This election is all about (data) integrity

With competition from every side, service providers must roll out a great many new services and features in the next few years to slake the thirst of overheated markets. We’ve talked about service delivery platforms (SDPs) that can slash the time, cost and risk of doing that, not just for today’s services but by providing a platform for services we haven’t even thought of yet. SDPs also lend a hand with the cost side of the equation, which is helpful because while service providers gamely strive to reach consumers and businesses with every conceivable service on every possible device, they must also improve operational efficiency to align their cost structures with revenues. SDPs help ease capex by employing more enterprise networking devices that on average are far less expensive than telecom equipment, and because their service-oriented architecture (SOA) structures enable service providers to leverage network capacity, content and other service components from a myriad of other sources instead of having to build it all themselves. SDPs also slash opex by providing a secure pathway between content providers and users/subscribers, saving the service provider not only the cost of developing all of its own multimedia content (see capex above) but also the staffing and other overhead that would normally be associated with conducting potentially millions of service transactions via call centers.

One of the things that makes B/OSS a bit maddening, and yet makes us love it all the same, is that no single solution, nor even one type of solution, holds all the answers. And so it is that beyond SDPs, the service provider landscape is littered with a sometimes-unwelcome “diversity” of hardware, software and systems. Industry lore about 40 billing systems at Verizon or 700+ OSSs at Telstra were not just fun facts to kick around over coffee at the latest telecom show; they were true. Most large service providers still at the dawn of 2009 have multiple systems for customer relationship management (CRM), inventory and network (or “service”) resource management-including multiple systems for inside and outside plant-and every other system you can think of across the service fulfillment, service assurance and revenue assurance spectrum. As the TM Forum’s Enhanced Telecom Operations Map (eTOM) so elegantly specifies, there exist no less than 72 separate areas of management need and responsibility inside the typical service provider including things like strategy, product lifecycle management, financial management and stakeholder/external relations management that are about as far away as you can get from FAB (fulfillment, assurance and billing) or FCAPS (fault, configuration, accounting, performance and security management).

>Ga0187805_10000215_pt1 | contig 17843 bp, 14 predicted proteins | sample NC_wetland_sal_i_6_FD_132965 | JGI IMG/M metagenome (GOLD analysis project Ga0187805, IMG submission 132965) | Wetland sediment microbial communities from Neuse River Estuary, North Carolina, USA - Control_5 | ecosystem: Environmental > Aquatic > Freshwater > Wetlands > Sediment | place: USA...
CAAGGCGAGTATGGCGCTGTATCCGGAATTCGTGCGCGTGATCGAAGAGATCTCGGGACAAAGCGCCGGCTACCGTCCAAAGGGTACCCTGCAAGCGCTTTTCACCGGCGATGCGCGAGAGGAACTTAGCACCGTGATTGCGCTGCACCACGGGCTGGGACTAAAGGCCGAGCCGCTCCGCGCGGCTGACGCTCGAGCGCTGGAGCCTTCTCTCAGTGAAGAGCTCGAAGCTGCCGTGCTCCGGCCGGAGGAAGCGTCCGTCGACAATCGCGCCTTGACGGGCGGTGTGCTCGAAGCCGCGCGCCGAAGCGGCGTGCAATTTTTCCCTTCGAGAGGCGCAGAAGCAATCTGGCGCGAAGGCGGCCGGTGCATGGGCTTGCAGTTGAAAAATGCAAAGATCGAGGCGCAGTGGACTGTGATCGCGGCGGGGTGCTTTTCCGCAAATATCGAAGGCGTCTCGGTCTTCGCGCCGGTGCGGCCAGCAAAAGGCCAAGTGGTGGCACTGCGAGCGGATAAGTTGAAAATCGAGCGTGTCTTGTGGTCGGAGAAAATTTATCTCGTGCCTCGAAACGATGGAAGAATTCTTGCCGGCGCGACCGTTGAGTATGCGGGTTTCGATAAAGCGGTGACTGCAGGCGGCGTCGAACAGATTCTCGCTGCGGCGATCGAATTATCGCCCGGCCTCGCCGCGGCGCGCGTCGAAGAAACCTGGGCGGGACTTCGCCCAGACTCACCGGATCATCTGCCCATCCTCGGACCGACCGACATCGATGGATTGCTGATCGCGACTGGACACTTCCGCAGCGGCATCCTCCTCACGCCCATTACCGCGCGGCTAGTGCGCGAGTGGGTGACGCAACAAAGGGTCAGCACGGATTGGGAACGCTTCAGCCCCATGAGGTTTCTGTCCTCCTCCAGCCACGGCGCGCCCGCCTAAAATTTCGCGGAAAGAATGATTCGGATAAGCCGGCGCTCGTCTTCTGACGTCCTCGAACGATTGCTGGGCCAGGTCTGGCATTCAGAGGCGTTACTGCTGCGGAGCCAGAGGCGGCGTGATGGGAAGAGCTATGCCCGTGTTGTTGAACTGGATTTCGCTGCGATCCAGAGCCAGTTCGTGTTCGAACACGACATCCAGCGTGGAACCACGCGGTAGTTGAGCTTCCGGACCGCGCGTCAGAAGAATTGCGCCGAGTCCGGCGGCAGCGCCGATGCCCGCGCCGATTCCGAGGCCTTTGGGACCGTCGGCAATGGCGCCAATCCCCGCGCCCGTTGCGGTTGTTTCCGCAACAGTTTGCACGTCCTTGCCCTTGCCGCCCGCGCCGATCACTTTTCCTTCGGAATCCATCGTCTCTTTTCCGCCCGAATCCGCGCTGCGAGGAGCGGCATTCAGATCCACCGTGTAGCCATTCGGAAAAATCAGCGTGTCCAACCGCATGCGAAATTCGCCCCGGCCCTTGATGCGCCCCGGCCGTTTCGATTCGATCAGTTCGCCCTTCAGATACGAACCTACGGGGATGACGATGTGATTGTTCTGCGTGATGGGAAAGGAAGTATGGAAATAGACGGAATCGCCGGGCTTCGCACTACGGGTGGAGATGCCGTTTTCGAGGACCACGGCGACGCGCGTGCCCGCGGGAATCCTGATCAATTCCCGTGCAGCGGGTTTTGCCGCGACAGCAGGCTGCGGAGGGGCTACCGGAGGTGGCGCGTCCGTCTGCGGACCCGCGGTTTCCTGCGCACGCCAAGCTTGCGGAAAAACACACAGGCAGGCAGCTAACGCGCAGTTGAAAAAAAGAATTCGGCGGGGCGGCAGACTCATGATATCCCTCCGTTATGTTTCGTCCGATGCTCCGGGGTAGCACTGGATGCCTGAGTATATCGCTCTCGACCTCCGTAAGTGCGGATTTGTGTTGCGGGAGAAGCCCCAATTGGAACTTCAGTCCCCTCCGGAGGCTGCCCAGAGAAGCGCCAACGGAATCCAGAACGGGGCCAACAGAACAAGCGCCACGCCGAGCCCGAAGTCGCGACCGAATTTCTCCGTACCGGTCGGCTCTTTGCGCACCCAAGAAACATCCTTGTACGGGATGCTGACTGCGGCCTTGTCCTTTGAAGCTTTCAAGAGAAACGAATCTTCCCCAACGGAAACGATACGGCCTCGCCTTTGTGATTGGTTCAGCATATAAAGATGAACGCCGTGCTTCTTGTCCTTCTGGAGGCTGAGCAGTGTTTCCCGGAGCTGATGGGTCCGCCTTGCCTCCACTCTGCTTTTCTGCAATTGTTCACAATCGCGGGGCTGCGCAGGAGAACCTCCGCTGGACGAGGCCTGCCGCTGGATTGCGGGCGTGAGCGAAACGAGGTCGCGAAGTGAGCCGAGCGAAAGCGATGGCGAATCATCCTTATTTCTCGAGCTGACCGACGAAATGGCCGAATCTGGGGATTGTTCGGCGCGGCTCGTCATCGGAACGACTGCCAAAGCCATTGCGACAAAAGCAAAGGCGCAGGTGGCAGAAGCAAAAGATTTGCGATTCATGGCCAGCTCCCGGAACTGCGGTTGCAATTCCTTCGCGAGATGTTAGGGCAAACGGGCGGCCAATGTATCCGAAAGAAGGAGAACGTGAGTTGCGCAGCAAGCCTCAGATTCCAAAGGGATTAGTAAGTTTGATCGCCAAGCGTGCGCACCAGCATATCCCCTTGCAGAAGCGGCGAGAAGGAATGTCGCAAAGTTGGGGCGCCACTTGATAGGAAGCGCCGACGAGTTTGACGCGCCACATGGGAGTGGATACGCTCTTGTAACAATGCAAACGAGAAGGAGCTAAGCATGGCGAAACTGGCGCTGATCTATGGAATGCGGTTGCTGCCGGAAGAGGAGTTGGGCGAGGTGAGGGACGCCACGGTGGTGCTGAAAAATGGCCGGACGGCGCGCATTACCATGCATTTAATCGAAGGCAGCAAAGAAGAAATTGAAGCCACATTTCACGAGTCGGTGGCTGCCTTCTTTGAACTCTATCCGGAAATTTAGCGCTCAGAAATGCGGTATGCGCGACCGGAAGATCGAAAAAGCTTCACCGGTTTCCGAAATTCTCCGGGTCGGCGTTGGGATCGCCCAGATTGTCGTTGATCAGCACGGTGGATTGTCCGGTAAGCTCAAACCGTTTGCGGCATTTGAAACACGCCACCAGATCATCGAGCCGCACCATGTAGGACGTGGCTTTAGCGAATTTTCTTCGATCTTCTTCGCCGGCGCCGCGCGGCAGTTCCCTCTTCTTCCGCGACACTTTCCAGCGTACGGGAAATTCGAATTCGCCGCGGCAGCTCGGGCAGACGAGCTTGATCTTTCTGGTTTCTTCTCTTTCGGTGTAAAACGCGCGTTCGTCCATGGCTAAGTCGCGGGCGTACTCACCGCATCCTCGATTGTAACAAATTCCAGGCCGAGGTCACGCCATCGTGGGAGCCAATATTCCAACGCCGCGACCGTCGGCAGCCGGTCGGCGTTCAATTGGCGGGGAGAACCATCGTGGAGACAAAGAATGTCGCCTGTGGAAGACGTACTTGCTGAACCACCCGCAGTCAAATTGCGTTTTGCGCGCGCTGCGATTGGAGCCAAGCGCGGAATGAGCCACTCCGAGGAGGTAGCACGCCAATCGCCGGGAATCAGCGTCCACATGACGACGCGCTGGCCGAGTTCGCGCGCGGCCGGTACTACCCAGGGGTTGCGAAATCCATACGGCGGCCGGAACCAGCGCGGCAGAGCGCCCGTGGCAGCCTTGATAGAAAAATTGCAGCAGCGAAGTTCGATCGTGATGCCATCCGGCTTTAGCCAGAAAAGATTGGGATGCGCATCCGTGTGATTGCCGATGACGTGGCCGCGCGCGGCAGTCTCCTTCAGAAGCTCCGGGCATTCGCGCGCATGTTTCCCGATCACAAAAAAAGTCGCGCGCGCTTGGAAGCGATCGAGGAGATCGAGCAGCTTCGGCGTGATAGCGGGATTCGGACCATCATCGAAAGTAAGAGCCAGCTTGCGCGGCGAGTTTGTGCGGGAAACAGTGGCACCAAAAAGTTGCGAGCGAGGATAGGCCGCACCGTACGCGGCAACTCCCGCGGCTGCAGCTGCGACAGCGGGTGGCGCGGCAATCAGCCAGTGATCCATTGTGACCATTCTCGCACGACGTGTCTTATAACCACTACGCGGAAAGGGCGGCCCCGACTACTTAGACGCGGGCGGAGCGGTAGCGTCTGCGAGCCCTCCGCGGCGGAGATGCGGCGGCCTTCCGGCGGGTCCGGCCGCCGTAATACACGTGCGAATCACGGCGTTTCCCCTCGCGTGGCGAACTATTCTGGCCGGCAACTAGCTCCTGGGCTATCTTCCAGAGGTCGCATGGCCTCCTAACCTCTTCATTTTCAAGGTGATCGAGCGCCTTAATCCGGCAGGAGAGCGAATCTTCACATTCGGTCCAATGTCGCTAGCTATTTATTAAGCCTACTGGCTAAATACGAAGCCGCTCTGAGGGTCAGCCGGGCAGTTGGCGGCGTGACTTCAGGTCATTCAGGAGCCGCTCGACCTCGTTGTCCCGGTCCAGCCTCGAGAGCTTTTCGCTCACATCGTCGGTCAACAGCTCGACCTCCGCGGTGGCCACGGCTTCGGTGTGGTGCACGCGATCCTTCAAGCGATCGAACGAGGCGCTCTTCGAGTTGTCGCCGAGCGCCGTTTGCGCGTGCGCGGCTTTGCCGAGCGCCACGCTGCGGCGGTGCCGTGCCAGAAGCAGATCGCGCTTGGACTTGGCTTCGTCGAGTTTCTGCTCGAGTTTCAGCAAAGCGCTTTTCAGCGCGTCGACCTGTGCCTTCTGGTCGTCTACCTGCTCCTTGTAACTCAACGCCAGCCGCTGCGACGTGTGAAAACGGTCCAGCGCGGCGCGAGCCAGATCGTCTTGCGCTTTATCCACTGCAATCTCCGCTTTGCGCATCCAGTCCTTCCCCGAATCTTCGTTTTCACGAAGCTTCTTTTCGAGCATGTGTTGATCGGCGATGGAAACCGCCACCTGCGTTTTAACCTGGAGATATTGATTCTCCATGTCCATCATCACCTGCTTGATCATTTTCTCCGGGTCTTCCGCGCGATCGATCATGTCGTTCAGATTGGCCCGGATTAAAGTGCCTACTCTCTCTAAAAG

So there’s a ton of OSS/BSS out there and here’s the “even better news”: Much of the time it’s poorly integrated, and systems use and maintain overlapping information, which means not only that we’re expending duplicate MIPS all over the shop but that when bad data is lurking in a database like a ghost in the machine, it is merrily replicated throughout all systems to inflict maximum operational damage. Think of how many network devices exist in the typical service provider environment. Then consider that each and every one of them populates records in the device’s own element manager, in the network fault and performance management system and across other systems including inventory and asset management, billing/CRM and provisioning. Information quality deteriorates over time and systems fall further out of sync.